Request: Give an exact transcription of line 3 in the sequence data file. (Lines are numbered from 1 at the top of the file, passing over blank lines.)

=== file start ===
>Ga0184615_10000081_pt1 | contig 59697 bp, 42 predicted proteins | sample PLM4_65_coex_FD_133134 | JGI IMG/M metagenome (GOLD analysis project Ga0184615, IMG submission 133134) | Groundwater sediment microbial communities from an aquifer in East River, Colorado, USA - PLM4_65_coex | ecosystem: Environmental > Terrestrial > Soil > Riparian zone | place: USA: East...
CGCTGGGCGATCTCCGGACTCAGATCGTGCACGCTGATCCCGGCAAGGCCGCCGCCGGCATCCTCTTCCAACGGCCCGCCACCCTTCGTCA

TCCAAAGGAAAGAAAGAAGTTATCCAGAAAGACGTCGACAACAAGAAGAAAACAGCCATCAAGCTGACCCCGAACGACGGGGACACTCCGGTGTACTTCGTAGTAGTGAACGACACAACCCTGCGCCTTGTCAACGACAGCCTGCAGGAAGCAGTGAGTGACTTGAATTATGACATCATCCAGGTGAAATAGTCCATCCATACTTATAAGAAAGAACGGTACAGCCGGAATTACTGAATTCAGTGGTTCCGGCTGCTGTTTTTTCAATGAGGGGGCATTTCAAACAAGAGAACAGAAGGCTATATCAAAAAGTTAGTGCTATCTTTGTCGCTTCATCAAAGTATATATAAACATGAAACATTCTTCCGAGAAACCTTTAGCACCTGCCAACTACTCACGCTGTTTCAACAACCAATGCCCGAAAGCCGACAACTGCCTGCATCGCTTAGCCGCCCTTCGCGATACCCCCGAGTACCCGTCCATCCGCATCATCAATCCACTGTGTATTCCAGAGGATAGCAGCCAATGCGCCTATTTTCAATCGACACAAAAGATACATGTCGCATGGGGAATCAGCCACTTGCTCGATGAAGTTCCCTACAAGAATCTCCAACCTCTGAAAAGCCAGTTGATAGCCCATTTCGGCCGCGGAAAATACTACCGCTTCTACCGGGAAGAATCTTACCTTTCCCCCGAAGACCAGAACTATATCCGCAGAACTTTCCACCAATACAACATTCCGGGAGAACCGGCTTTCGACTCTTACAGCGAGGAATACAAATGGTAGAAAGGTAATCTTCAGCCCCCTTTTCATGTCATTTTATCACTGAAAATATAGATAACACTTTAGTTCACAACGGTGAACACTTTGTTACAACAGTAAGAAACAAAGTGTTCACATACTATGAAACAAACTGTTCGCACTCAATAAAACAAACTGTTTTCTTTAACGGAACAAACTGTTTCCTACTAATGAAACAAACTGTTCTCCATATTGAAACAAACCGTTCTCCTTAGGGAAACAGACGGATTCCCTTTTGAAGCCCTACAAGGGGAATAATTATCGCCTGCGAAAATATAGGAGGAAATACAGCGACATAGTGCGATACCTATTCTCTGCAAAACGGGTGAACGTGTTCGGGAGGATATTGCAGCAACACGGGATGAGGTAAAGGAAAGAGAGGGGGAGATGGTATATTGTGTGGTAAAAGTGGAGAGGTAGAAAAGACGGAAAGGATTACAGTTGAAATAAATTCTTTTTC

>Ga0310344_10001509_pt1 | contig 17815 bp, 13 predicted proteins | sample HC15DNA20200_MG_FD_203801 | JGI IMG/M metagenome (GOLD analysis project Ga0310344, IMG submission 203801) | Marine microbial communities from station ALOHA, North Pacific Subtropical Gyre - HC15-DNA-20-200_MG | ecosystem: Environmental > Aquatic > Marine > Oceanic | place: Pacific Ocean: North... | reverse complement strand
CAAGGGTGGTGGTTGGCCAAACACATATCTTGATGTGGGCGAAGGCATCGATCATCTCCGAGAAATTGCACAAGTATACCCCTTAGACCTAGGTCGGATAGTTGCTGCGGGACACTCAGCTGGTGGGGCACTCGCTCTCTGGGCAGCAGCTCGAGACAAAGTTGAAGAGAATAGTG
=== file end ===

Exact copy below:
TCCAAAGGAAAGAAAGAAGTTATCCAGAAAGACGTCGACAACAAGAAGAAAACAGCCATCAAGCTGACCCCGAACGACGGGGACACTCCGGTGTACTTCGTAGTAGTGAACGACACAACCCTGCGCCTTGTCAACGACAGCCTGCAGGAAGCAGTGAGTGACTTGAATTATGACATCATCCAGGTGAAATAGTCCATCCATACTTATAAGAAAGAACGGTACAGCCGGAATTACTGAATTCAGTGGTTCCGGCTGCTGTTTTTTCAATGAGGGGGCATTTCAAACAAGAGAACAGAAGGCTATATCAAAAAGTTAGTGCTATCTTTGTCGCTTCATCAAAGTATATATAAACATGAAACATTCTTCCGAGAAACCTTTAGCACCTGCCAACTACTCACGCTGTTTCAACAACCAATGCCCGAAAGCCGACAACTGCCTGCATCGCTTAGCCGCCCTTCGCGATACCCCCGAGTACCCGTCCATCCGCATCATCAATCCACTGTGTATTCCAGAGGATAGCAGCCAATGCGCCTATTTTCAATCGACACAAAAGATACATGTCGCATGGGGAATCAGCCACTTGCTCGATGAAGTTCCCTACAAGAATCTCCAACCTCTGAAAAGCCAGTTGATAGCCCATTTCGGCCGCGGAAAATACTACCGCTTCTACCGGGAAGAATCTTACCTTTCCCCCGAAGACCAGAACTATATCCGCAGAACTTTCCACCAATACAACATTCCGGGAGAACCGGCTTTCGACTCTTACAGCGAGGAATACAAATGGTAGAAAGGTAATCTTCAGCCCCCTTTTCATGTCATTTTATCACTGAAAATATAGATAACACTTTAGTTCACAACGGTGAACACTTTGTTACAACAGTAAGAAACAAAGTGTTCACATACTATGAAACAAACTGTTCGCACTCAATAAAACAAACTGTTTTCTTTAACGGAACAAACTGTTTCCTACTAATGAAACAAACTGTTCTCCATATTGAAACAAACCGTTCTCCTTAGGGAAACAGACGGATTCCCTTTTGAAGCCCTACAAGGGGAATAATTATCGCCTGCGAAAATATAGGAGGAAATACAGCGACATAGTGCGATACCTATTCTCTGCAAAACGGGTGAACGTGTTCGGGAGGATATTGCAGCAACACGGGATGAGGTAAAGGAAAGAGAGGGGGAGATGGTATATTGTGTGGTAAAAGTGGAGAGGTAGAAAAGACGGAAAGGATTACAGTTGAAATAAATTCTTTTTC